Oregon Coast Bank’s Rose Wharton announces retirement


Longtime Southern Tillamook County banker Rose Wharton, who is credited with bringing the highly popular Oregon Coast Bank branch to Pacific City, will retire on Jan. 15 after a 47-year career in local banking. Greg Macias, a Western Oregon University graduate who started as an Oregon Coast Bank intern and worked his way up through a variety of positions, has been appointed Wharton’s successor as Branch Manager.

An “Open House” in Wharton’s honor will be held at the Oregon Coast Bank Pacific City office on Jan. 15 from 9 a.m. to 5 p.m. Cake, cupcakes and coffee will be provided. All Oregon Coast Bank customers and friends of Wharton are invited.

Founded in Newport in 2002 as a locally owned and operated financial institution, Oregon Coast Bank was considering expansion during the fall of 2003. Frank Brawner, who had retired as president of the Oregon Bankers’ Association and was serving on the Oregon Coast Bank Board of Directors, suggested that Pacific City was in need of a bank. Brawner was confident that the branch would be a success because he knew of an ideal candidate to lead the expansion.

That person was Wharton, an area native who had worked for more than 30 years at the Cloverdale U.S. Bank branch and was its longtime manager. Wharton felt that a new community bank that offered local decision-making was the key to economic prosperity in South Tillamook County.

Brawner introduced Wharton to Oregon Coast Bank President Fred Postlewait, who soon realized that Wharton’s goals were completely in line with those of the bank. He quickly recommended to his board of directors that if Wharton would agree to manage the new branch, then Oregon Coast Bank should expand to Pacific City. The directors agreed, and by the spring of 2003 the new branch was open with Wharton at the helm.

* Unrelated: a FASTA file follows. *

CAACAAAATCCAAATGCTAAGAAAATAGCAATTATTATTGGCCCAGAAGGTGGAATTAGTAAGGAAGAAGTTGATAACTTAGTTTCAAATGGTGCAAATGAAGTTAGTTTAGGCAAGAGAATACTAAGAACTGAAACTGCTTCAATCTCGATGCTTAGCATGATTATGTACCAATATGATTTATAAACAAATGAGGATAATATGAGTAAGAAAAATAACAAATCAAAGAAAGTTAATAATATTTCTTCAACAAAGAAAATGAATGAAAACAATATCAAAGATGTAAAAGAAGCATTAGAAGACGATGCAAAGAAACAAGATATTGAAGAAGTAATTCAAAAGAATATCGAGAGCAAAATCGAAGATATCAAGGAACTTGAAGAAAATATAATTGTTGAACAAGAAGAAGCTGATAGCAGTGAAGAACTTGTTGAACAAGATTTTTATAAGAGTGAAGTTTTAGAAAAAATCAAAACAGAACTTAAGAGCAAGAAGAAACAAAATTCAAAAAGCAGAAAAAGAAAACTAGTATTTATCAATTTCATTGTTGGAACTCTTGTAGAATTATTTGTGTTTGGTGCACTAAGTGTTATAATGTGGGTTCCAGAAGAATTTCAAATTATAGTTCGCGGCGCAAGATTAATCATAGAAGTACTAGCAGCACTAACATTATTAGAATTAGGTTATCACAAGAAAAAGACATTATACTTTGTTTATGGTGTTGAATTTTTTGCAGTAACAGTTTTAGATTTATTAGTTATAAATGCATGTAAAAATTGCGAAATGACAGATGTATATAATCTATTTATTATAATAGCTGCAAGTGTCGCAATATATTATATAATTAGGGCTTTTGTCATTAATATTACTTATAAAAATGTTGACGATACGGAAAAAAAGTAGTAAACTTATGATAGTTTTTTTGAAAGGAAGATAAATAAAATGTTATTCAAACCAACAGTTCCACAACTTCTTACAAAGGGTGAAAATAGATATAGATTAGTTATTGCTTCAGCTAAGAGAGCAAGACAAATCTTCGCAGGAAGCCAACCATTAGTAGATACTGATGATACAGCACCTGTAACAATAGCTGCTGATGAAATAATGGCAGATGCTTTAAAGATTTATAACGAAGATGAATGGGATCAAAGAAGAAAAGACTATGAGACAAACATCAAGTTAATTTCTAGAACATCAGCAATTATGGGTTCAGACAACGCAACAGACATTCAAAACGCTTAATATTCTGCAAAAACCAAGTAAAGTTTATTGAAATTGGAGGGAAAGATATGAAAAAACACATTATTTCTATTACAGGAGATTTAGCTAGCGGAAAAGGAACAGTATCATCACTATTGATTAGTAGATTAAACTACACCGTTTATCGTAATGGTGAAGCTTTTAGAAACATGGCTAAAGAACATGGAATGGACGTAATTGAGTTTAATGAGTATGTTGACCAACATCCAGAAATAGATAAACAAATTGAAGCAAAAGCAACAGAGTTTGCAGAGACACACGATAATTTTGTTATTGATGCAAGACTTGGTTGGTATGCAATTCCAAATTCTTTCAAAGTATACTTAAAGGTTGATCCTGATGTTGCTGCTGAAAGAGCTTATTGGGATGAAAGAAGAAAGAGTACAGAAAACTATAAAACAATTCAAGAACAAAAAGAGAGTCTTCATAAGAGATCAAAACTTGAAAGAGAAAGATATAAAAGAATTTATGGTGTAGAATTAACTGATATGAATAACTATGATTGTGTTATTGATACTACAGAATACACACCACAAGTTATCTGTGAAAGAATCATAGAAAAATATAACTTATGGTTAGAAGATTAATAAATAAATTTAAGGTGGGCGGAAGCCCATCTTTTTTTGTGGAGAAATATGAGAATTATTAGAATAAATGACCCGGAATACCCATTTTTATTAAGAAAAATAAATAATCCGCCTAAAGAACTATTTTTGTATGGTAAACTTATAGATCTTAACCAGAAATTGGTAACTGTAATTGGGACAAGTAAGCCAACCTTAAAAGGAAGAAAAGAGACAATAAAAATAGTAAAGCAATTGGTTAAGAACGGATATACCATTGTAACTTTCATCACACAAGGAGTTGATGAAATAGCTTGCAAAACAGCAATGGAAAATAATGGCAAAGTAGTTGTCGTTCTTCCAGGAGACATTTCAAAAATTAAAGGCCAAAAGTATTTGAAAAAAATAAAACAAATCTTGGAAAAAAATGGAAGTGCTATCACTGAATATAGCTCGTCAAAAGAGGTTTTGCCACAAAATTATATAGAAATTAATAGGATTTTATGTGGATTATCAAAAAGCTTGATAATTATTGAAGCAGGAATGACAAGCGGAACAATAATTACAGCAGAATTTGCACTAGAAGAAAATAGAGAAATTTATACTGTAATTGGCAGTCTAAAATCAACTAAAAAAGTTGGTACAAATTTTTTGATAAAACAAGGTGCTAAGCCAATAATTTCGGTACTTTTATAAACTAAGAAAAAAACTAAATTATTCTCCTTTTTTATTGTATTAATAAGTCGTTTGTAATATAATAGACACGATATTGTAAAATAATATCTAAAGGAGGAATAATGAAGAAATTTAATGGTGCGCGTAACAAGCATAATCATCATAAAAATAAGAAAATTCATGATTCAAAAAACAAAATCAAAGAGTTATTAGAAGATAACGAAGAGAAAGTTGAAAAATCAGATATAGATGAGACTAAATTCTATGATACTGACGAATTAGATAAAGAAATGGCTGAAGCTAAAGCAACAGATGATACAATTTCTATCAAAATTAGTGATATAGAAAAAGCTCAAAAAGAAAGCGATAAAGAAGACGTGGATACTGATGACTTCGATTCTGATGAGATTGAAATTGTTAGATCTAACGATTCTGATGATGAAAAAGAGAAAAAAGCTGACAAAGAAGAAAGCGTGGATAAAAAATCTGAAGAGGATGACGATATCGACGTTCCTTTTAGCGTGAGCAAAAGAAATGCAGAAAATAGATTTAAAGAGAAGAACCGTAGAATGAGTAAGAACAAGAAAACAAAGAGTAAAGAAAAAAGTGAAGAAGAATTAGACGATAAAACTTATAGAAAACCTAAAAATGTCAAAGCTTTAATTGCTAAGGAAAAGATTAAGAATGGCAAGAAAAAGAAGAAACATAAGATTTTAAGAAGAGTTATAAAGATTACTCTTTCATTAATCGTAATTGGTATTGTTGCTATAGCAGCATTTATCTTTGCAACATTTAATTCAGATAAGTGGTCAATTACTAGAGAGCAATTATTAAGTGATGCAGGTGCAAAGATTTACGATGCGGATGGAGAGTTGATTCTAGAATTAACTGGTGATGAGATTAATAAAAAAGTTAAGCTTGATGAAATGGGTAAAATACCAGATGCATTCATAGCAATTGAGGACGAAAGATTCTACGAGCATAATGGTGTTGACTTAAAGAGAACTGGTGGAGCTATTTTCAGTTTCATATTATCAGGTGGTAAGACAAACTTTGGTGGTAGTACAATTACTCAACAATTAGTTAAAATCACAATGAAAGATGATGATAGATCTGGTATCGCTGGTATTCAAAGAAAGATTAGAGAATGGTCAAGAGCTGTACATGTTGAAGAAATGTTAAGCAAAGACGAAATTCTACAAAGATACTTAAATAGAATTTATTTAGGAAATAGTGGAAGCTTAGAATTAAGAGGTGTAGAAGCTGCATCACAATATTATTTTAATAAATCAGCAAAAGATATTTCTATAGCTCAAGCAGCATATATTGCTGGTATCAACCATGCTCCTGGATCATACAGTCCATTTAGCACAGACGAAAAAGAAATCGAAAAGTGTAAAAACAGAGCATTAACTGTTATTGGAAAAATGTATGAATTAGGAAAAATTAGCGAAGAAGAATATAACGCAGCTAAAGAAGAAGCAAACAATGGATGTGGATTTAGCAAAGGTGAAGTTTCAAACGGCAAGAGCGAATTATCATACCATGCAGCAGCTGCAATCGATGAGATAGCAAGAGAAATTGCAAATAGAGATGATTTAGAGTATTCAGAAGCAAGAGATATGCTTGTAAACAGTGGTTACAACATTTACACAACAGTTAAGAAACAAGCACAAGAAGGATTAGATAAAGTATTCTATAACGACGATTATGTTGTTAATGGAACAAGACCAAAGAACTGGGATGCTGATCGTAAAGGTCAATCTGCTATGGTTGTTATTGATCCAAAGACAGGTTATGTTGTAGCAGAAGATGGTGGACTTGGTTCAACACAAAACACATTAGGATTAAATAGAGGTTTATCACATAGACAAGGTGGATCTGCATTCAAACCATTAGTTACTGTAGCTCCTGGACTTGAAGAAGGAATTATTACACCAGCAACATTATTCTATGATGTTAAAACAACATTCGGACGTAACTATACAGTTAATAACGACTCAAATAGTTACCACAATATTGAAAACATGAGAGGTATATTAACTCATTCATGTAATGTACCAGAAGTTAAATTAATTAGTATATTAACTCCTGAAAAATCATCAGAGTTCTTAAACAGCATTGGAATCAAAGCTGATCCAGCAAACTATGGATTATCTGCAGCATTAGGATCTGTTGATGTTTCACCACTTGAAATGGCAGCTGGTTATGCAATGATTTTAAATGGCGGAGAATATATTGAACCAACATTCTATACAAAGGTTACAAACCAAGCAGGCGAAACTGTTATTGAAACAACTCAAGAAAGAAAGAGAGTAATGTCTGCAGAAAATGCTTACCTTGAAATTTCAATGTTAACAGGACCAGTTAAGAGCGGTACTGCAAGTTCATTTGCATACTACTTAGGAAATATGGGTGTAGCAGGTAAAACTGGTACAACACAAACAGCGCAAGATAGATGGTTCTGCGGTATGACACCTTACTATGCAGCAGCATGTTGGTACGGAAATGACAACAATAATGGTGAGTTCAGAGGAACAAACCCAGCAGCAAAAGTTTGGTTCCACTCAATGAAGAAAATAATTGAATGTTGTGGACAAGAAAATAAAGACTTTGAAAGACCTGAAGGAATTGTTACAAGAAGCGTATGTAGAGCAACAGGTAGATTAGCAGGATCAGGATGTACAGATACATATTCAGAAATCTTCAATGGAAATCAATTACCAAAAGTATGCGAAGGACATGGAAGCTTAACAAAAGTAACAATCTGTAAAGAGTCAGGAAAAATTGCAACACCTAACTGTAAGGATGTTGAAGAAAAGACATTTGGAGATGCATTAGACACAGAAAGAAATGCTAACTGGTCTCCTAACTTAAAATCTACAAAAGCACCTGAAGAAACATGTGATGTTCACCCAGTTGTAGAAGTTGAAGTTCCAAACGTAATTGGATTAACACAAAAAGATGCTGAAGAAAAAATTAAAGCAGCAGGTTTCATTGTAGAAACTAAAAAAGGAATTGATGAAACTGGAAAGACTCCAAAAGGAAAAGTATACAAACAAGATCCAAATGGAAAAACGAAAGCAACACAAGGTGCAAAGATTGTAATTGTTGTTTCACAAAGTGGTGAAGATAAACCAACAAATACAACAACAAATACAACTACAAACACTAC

An immediate success, the Oregon Coast Bank Pacific City office attracted more than a million dollars in new deposits per month during its initial year. Under Wharton’s leadership, the branch has continued to grow steadily since its inception providing a wide variety of traditional and cutting edge banking services to the many local families and businesses it serves.

Known for her community involvement, genuine concern and optimistic outlook, Wharton has been a tireless advocate for her customers and will be greatly missed at the bank. She has been responsible for providing more than a hundred million dollars of financing for Tillamook County families and businesses.

Wharton and her husband, Randy, a retired local school principal, recently built their dream house next to their daughter’s home on the Little Nestucca River. Wharton’s retirement plans include travel, volunteering in the community and plenty of time spent with her family and friends.

It was Wharton who first encouraged Macias, a Tillamook native, to become a banker. After interning at Oregon Coast Bank and graduating from Western Oregon University with a degree in Business Administration, Macias was offered a full-time position at the bank’s Tillamook office. Starting in customer service, Macias was soon promoted to head teller and later served as operations supervisor before beginning training as a lending officer. Last April he was transferred to Oregon Coast Bank’s Pacific City office so that he could work side by side with Wharton and develop a rapport with the branch’s customers.

Macias and his wife, Brianna, reside in Tillamook with their two young daughters and have extensive family in the area. In his words: “taking over as manager of our Pacific City branch is quite a responsibility, but I couldn’t have had a better mentor than Rose. She’s everything a community banker should be.”

“Without a doubt, Rose will be greatly missed,” commented Joe Postlewait, President of Oregon Coast Bank. “Her leadership in the bank and the community has been exceptional. Our entire staff and customer base count her as a friend and wish her continued success in retirement. Greg certainly has big shoes to fill as our new Pacific City manager, but our executive team and board of directors feel he’s up to the task.”

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